Axolotl Axolotl

101 on the Biology of Axolotls June 13, 2016

Axolotls are one of the most interesting species you could encounter as a pet. It is a unique species with a wide range of characteristics that are unique as well. Before you decide to raise an axolotl as a pet, you need to get insight into their biological features.

Amphibian or Reptile?

This is one of the biggest questions that people have off of axolotls. They belong to the salamander species and therefore is considered an amphibian. Due to this, axolotls can live both in land and on water. They are also able to bear eggs and come with a soft skin (rather than the scaly skin known to reptiles). But there are several biological and physiological features of axolotls that make them unique from a typical amphibian.

Axolotls Do Not Undergo Metamorphosis

This is another unique trait of axolotls. Adult axolotls are still in larval form because they do not undergo the metamorphosis stage. All types of salamanders go through metamorphosis except for axolotls. This process is known as neoteny wherein the axolotls remain in the larval form throughout their lives.  

Axolotls Can Grow and Reproduce

Even though axolotls skip the metamorphosis stage, they are still highly capable of growing and reproducing. In fact, an adult axolotl can grow up to 18 inches in length. The average size of an adult axolotl is about 9 inches! Another unique characteristic for axolotls is their ability to reproduce faster than salamanders do.

Axolotls Can Regenerate

The list of things that make axolotls unique continue to add up. Aside from not going through metamorphosis and having no eyelids, axolotls also have the ability to regenerate. This means that if they manage to cut off a limb, that limb has the capacity to re-grow. This is true not just for their limbs or external body parts – axolotls can also re-grow their organs such as kidney, lungs and brain!

In fact, axolotls had been at the center for studies on regeneration ability. Scientists are studying how regeneration occurs and if it could possibly be used for medical treatment on humans.

Axolotls are Carnivorous

Axolotls are naturally carnivorous; this explains why they tend to eat baby axolotls when you put them together in one living container. The anatomy of axolotl is therefore typically carnivore except for their teeth. An axolotl’s teeth is actually a group of small stumps or cones. The first thing they do when they eat is to grip the food and then maneuver it into position that would enable them to swallow it whole.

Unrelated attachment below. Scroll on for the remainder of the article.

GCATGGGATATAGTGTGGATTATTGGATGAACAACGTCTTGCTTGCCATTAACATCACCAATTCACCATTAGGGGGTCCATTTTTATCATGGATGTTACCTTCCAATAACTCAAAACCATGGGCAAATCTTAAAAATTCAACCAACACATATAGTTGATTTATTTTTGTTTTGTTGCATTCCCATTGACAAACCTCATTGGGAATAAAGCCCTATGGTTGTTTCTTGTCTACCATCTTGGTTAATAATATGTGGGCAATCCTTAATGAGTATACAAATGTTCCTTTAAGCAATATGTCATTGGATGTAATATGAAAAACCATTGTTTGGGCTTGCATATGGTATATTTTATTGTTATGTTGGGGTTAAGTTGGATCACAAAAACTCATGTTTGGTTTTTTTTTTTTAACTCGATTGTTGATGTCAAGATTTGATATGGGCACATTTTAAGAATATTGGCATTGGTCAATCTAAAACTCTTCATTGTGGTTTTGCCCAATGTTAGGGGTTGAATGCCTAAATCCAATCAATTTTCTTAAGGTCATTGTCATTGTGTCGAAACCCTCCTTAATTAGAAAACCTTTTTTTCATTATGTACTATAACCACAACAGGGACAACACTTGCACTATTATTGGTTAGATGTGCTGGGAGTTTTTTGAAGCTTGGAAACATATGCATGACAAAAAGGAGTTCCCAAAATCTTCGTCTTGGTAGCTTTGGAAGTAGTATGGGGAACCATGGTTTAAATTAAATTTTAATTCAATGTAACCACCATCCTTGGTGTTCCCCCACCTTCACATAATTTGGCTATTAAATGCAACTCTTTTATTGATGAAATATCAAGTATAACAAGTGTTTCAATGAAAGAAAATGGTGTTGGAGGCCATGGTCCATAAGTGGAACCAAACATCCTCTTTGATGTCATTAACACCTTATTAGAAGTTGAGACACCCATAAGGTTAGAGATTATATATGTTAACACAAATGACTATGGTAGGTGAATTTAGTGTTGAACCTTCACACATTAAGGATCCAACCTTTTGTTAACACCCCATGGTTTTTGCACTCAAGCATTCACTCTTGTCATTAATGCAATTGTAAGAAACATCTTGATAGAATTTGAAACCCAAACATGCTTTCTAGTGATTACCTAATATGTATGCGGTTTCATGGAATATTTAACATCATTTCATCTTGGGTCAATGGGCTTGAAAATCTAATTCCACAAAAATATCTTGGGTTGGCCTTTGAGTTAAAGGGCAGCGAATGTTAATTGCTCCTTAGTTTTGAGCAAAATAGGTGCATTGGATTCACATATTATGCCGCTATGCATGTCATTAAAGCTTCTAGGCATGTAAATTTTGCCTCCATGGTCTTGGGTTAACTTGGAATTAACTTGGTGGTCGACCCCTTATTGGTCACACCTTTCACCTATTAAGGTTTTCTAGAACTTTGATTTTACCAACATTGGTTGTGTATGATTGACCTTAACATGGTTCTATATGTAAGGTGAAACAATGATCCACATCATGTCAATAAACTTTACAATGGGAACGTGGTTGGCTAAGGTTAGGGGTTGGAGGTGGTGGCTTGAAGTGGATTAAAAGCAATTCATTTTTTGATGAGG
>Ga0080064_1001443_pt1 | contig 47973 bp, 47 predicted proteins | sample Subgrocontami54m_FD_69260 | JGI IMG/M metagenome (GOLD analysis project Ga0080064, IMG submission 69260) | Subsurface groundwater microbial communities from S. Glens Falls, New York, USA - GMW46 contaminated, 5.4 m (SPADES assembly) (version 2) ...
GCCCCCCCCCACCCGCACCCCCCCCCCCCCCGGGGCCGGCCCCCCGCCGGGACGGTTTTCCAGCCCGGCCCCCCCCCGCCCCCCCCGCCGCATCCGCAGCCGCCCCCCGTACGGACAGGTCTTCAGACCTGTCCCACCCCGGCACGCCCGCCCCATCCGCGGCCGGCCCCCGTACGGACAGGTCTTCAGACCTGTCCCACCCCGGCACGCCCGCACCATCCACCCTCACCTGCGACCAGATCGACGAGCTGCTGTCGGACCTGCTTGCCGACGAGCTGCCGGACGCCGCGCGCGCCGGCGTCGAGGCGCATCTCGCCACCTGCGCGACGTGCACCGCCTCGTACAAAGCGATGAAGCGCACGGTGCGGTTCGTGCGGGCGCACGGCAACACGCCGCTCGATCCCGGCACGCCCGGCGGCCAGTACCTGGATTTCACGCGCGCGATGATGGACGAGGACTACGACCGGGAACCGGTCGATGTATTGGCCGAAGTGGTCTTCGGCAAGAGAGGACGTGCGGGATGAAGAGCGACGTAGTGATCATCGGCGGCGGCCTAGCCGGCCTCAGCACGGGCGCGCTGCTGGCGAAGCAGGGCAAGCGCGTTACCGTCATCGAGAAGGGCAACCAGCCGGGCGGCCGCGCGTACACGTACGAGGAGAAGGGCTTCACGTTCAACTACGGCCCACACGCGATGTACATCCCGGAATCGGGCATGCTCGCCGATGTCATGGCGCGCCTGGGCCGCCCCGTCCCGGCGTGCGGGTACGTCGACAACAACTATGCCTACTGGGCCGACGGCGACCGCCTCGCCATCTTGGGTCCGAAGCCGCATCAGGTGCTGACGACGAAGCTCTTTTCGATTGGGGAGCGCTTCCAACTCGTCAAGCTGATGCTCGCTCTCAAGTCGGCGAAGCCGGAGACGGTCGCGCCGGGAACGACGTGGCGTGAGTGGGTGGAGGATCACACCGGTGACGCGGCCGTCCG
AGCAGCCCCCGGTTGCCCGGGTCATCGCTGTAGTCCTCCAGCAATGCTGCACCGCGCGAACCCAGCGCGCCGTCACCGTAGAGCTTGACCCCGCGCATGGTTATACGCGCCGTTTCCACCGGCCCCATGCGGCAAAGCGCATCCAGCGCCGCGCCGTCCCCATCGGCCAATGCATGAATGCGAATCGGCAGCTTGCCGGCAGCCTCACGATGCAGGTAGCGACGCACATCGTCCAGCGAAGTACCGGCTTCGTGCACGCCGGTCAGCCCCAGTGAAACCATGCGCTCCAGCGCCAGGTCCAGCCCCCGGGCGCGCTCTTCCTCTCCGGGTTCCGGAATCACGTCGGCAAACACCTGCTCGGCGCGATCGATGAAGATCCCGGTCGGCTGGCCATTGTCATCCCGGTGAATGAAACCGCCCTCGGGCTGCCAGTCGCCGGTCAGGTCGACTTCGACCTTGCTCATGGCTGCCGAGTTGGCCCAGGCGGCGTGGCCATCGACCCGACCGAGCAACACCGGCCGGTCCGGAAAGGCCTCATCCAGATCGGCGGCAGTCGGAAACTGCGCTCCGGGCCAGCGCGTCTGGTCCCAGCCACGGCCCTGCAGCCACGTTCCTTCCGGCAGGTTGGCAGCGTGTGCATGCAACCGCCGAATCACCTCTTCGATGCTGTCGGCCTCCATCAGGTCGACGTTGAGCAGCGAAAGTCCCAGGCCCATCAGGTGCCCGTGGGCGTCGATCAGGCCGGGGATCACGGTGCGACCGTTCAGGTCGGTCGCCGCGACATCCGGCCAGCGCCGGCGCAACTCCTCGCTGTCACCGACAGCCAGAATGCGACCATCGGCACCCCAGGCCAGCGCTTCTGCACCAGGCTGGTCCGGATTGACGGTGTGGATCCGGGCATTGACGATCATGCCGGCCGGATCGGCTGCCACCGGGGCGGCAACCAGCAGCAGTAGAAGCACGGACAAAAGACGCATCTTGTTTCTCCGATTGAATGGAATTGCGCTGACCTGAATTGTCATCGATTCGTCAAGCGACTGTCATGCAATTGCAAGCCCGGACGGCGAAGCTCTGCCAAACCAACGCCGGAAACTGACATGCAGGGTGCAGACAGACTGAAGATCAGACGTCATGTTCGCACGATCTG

As you can see, there are several features that make axolotls unique biologically speaking. From the absence of eyelids to their ability to re-grow limbs and organs, this amphibious species has certainly captured the attention of many, especially scientists. At the same time, axolotls are also quite popular as pets due to their unique physical characteristics that make them eye-catching.


101 on the Biology of Axolotls

Comments are closed.

Lolly Brown

I love to write books about pets. My books are written for everyone in an easy to read and understandable style. Some of my other titles available on Amazon (and various other book retailers) are "Kennel Cough" (ISBN 978-0-9896584-0-9 - "Capybara" (ISBN 978-1-941070-06-2) - "Wallaby and Wallaroo Care" (ISBN 978-1-941070-03-1) - "Rats, Mice, and Dormice As Pets" (ISBN 978-1-941070-07-9 - "Saltwater Fish As Pets" (ISBN 978-0-989658-46-1).... and many more to come! Many of my titles are also available for Kindle on Amazon and as digital eBooks from various online retailers.

101 on the Biology of Axolotls June 13, 2016


The owner of this website is a participant in the Amazon Services LLC Associates Program, an affiliate advertising program designed to provide a means for sites to earn advertising fees by advertising and linking to Amazon properties including, but not limited to,,,,, or “CERTAIN CONTENT THAT APPEARS ON THIS SITE COMES FROM AMAZON SERVICES LLC. THIS CONTENT IS PROVIDED 'AS IS' AND IS SUBJECT TO CHANGE OR REMOVAL AT ANY TIME.”